Oklahoma City Public Schools teachers missed an average of 11 days of class in 2012-13, matching the national average, according to a national report on teacher absenteeism released recently.
The National Council on Teacher Quality looked at teacher absenteeism rates in the largest district in each of the 40 biggest metropolitan areas. The organization advocates for reforms that would improve teacher quality.
Results found that teachers in those 40 areas missed an average of 11 days of class in 2012-13, although the rates varied widely by district.
Oklahoma City’s 2,286 teachers fell right at the national average, while Indianapolis’ 2,041 teachers were absent an average of six days.
The 2,896 teachers in Cleveland missed the most time, with an average of 16 days absent.
The report also looked at chronic absenteeism.
Chronic absenteeism hurts
NCTQ says chronic teacher absenteeism, or teachers missing more than 18 days, can negatively impact students since their teachers are missing about 10 percent of the school year.
The council found about 16 percent of teachers missed 18 or more days of classes nationally. In Oklahoma, that rate was slightly higher, at nearly 18 percent.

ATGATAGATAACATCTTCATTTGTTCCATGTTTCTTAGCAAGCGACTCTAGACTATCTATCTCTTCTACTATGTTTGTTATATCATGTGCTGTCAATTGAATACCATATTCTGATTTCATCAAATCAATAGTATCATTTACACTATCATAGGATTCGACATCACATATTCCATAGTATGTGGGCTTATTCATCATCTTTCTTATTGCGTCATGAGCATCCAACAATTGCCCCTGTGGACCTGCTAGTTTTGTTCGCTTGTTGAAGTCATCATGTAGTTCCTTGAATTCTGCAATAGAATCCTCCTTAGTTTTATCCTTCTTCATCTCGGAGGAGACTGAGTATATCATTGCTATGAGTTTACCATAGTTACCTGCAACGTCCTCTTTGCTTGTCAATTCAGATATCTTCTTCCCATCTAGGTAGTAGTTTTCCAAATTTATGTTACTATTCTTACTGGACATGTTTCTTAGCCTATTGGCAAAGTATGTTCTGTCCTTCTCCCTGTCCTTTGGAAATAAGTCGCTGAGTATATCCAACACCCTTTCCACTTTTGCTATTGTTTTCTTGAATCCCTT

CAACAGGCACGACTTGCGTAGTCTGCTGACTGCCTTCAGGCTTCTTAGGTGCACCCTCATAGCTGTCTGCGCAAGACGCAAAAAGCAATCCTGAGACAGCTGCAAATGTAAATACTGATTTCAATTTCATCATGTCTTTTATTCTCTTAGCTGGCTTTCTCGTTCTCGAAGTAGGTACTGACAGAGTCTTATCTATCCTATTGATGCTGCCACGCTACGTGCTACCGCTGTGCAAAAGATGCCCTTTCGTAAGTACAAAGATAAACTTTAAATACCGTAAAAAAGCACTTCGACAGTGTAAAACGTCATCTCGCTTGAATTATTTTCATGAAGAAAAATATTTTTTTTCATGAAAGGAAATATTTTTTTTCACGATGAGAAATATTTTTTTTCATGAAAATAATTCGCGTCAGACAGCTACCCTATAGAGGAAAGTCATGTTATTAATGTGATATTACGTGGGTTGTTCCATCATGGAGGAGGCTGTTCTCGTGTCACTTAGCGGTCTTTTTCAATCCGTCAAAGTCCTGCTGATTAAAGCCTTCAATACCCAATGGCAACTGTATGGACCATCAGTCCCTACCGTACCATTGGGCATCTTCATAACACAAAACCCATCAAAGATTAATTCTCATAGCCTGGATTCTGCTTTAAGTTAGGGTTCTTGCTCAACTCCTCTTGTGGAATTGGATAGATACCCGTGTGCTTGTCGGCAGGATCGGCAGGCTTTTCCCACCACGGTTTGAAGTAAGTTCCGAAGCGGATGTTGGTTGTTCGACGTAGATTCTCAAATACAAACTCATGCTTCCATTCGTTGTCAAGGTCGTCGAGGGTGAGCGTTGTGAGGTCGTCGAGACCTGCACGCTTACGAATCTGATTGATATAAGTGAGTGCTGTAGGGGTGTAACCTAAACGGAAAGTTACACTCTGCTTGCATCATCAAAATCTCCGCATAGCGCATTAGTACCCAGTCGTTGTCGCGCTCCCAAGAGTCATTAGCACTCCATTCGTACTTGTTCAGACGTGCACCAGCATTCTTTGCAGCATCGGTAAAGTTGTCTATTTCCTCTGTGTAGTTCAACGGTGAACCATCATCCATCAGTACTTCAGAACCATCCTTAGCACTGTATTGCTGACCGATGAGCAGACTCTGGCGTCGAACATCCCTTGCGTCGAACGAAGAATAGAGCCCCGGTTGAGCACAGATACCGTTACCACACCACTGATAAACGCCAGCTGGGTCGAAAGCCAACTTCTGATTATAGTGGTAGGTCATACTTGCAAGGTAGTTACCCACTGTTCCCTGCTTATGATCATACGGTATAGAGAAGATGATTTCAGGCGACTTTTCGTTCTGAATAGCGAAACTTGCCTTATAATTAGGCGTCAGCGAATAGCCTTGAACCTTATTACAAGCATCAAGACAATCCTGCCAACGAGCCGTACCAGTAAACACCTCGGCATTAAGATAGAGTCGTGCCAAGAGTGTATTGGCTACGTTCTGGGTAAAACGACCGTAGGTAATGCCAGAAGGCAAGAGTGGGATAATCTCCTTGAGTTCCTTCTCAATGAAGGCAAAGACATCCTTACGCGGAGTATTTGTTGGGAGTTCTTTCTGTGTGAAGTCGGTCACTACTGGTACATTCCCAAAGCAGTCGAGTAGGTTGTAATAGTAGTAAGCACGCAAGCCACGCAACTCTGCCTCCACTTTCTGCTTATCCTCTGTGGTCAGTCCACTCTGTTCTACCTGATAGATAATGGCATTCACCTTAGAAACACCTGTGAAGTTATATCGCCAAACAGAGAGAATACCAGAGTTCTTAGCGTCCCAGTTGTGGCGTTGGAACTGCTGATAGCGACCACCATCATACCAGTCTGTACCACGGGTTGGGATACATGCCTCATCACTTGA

In Buffalo, N.Y., by contrast, nearly 37 percent of the district’s 2,382 teachers missed 18 or more days of school, the worst rate in the nation. At the same time, Buffalo had the second highest percentage of teachers missing three or fewer days of school. About 30 percent of teachers missed fewer than three days.
Indianapolis had about 3 percent of its teachers missing 18 or more days, the best rate in the nation. It led the nation in teachers missing three or fewer days, with nearly 37 percent.
Columbus, Ohio, had 3 percent of its 2,151 teachers miss three or fewer days of school, the lowest rate in the nation.
Oklahoma City had about 17 percent of teachers miss three or fewer days of school. The national average was 16 percent.
Nationally, about 39 percent of absences were classified as sick leave, 32 percent were personal leave, 20 percent were professional leave and 9 percent were “other.”
The report also found absentee rates did not differ between districts with incentives meant to promote better teacher attendance and districts without such incentives.
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